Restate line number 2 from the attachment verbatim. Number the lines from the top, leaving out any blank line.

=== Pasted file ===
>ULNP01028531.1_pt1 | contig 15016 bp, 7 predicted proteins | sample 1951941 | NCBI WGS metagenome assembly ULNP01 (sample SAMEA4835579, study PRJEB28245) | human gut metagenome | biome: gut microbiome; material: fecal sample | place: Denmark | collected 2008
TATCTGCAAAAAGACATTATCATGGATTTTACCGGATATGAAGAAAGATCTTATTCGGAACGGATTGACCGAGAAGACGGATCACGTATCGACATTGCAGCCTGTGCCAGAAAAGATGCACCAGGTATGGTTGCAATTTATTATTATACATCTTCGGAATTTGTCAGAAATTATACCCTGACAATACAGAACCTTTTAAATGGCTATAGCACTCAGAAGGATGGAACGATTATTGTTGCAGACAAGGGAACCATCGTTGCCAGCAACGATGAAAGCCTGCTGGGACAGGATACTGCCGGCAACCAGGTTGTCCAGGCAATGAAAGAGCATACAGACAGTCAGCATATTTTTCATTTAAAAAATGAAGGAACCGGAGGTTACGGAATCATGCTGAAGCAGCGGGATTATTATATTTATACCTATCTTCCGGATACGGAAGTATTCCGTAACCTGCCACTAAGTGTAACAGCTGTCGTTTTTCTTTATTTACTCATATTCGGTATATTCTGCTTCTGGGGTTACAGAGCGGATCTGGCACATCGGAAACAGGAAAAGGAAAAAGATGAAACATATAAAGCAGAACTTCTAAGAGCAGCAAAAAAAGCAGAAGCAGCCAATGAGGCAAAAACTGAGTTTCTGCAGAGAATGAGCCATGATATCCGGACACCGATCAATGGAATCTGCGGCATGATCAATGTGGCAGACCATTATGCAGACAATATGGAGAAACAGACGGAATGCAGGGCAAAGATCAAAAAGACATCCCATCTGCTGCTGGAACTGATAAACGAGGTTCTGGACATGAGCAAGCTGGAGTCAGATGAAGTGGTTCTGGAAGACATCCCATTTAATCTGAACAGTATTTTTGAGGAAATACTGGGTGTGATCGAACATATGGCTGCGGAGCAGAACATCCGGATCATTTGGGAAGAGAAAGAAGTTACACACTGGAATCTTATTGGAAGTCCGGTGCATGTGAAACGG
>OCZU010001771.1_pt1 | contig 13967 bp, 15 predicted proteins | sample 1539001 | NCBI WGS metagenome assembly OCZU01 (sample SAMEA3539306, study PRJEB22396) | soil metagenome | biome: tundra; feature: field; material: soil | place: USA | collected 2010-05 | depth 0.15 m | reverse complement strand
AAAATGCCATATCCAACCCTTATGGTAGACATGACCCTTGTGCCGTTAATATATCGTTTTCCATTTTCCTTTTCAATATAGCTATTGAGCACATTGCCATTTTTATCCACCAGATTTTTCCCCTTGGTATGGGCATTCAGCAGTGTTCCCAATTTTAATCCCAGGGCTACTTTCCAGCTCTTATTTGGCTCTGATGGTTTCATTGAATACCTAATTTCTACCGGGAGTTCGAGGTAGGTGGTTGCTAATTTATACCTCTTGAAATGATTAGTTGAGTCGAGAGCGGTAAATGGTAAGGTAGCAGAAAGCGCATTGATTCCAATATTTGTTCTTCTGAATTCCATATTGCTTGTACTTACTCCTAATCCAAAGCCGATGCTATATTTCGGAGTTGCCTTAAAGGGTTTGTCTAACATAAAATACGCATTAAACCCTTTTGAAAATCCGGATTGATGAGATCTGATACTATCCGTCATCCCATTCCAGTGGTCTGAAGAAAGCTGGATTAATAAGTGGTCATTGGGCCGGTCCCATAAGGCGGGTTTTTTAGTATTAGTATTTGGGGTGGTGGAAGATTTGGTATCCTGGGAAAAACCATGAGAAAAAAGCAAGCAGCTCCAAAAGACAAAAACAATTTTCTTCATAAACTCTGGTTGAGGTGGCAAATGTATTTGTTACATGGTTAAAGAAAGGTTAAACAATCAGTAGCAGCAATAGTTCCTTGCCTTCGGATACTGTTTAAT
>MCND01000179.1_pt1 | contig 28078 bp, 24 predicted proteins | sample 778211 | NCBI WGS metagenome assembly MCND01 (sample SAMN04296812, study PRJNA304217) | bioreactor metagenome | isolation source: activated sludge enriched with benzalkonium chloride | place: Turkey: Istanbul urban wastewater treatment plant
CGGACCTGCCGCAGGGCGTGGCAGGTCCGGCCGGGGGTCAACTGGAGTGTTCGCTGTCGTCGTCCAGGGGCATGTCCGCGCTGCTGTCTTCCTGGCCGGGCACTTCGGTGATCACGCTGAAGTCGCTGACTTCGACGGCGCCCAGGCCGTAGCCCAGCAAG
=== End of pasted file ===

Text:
TATCTGCAAAAAGACATTATCATGGATTTTACCGGATATGAAGAAAGATCTTATTCGGAACGGATTGACCGAGAAGACGGATCACGTATCGACATTGCAGCCTGTGCCAGAAAAGATGCACCAGGTATGGTTGCAATTTATTATTATACATCTTCGGAATTTGTCAGAAATTATACCCTGACAATACAGAACCTTTTAAATGGCTATAGCACTCAGAAGGATGGAACGATTATTGTTGCAGACAAGGGAACCATCGTTGCCAGCAACGATGAAAGCCTGCTGGGACAGGATACTGCCGGCAACCAGGTTGTCCAGGCAATGAAAGAGCATACAGACAGTCAGCATATTTTTCATTTAAAAAATGAAGGAACCGGAGGTTACGGAATCATGCTGAAGCAGCGGGATTATTATATTTATACCTATCTTCCGGATACGGAAGTATTCCGTAACCTGCCACTAAGTGTAACAGCTGTCGTTTTTCTTTATTTACTCATATTCGGTATATTCTGCTTCTGGGGTTACAGAGCGGATCTGGCACATCGGAAACAGGAAAAGGAAAAAGATGAAACATATAAAGCAGAACTTCTAAGAGCAGCAAAAAAAGCAGAAGCAGCCAATGAGGCAAAAACTGAGTTTCTGCAGAGAATGAGCCATGATATCCGGACACCGATCAATGGAATCTGCGGCATGATCAATGTGGCAGACCATTATGCAGACAATATGGAGAAACAGACGGAATGCAGGGCAAAGATCAAAAAGACATCCCATCTGCTGCTGGAACTGATAAACGAGGTTCTGGACATGAGCAAGCTGGAGTCAGATGAAGTGGTTCTGGAAGACATCCCATTTAATCTGAACAGTATTTTTGAGGAAATACTGGGTGTGATCGAACATATGGCTGCGGAGCAGAACATCCGGATCATTTGGGAAGAGAAAGAAGTTACACACTGGAATCTTATTGGAAGTCCGGTGCATGTGAAACGG